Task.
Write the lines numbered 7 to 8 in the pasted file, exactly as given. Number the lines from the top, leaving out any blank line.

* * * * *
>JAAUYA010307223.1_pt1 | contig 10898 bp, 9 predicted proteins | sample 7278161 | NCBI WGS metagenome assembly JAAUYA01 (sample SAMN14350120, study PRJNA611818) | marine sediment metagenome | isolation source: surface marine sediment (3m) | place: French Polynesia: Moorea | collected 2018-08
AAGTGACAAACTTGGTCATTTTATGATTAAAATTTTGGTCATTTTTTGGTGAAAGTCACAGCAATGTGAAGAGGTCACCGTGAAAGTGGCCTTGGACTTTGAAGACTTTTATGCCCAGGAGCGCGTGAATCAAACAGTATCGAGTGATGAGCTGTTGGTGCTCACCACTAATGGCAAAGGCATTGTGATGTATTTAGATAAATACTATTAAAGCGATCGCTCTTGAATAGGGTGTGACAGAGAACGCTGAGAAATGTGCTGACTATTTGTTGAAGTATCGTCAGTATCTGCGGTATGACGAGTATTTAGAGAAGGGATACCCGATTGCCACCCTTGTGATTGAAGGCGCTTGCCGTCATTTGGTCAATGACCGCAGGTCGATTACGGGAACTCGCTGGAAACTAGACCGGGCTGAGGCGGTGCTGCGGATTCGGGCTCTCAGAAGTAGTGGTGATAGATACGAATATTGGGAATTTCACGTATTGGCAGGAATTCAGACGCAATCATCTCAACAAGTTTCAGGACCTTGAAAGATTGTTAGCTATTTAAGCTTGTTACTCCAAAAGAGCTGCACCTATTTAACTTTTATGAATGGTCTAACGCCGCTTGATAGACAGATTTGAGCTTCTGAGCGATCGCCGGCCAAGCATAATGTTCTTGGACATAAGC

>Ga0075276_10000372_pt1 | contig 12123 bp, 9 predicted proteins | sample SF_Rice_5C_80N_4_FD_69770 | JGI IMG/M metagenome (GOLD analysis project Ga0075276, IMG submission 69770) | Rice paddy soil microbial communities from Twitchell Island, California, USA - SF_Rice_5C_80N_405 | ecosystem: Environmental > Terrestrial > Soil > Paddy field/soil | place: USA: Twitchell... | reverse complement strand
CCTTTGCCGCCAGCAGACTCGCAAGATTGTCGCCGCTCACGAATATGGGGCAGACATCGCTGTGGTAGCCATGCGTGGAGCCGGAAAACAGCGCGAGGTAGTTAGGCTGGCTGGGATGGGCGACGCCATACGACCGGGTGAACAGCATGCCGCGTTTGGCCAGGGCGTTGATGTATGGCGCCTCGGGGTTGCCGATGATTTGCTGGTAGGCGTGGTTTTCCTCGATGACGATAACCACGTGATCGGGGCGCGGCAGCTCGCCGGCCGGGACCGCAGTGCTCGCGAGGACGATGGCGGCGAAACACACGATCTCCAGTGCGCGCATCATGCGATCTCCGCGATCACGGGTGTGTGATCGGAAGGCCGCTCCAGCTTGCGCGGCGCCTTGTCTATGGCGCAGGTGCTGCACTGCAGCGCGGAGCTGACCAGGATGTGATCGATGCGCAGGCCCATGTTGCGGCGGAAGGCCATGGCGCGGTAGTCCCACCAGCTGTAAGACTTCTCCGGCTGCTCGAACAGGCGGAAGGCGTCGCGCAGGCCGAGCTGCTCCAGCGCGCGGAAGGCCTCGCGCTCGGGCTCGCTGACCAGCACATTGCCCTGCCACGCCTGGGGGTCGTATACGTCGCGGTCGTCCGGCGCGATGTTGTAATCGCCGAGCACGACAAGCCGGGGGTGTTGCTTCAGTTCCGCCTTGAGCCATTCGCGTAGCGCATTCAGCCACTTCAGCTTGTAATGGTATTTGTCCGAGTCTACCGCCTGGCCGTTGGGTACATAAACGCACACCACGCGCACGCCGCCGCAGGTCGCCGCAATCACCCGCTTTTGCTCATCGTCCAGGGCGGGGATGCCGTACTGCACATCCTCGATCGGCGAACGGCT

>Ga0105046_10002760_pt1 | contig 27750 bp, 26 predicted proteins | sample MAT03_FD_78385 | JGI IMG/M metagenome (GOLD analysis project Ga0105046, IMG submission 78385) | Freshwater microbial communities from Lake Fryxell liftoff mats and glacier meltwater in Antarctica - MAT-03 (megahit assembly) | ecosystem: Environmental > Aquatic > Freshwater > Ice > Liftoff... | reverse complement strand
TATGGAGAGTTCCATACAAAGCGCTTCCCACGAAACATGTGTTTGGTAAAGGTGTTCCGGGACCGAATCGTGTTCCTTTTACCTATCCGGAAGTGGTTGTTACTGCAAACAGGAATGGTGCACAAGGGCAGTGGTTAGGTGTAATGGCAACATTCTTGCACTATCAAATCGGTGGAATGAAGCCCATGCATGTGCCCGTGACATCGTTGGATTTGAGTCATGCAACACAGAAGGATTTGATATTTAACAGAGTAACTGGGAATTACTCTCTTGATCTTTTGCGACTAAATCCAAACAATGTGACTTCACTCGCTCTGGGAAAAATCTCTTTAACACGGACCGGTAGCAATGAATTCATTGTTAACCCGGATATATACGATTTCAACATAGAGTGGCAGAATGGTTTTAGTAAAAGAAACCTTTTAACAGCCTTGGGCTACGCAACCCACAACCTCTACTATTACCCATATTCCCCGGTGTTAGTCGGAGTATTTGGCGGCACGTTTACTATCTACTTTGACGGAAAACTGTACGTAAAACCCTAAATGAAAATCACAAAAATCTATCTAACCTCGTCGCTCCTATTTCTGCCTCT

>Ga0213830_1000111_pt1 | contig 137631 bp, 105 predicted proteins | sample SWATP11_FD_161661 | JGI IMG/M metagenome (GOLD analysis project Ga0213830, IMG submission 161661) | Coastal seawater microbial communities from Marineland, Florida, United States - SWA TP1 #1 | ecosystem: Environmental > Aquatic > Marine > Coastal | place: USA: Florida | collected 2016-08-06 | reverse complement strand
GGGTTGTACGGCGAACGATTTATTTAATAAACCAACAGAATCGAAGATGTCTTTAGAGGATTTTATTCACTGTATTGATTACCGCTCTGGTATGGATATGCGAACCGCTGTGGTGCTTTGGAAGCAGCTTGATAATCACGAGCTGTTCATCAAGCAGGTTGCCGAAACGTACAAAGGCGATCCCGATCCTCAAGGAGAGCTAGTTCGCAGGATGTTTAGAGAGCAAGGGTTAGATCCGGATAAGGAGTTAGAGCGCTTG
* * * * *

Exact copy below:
>Ga0213830_1000111_pt1 | contig 137631 bp, 105 predicted proteins | sample SWATP11_FD_161661 | JGI IMG/M metagenome (GOLD analysis project Ga0213830, IMG submission 161661) | Coastal seawater microbial communities from Marineland, Florida, United States - SWA TP1 #1 | ecosystem: Environmental > Aquatic > Marine > Coastal | place: USA: Florida | collected 2016-08-06 | reverse complement strand
GGGTTGTACGGCGAACGATTTATTTAATAAACCAACAGAATCGAAGATGTCTTTAGAGGATTTTATTCACTGTATTGATTACCGCTCTGGTATGGATATGCGAACCGCTGTGGTGCTTTGGAAGCAGCTTGATAATCACGAGCTGTTCATCAAGCAGGTTGCCGAAACGTACAAAGGCGATCCCGATCCTCAAGGAGAGCTAGTTCGCAGGATGTTTAGAGAGCAAGGGTTAGATCCGGATAAGGAGTTAGAGCGCTTG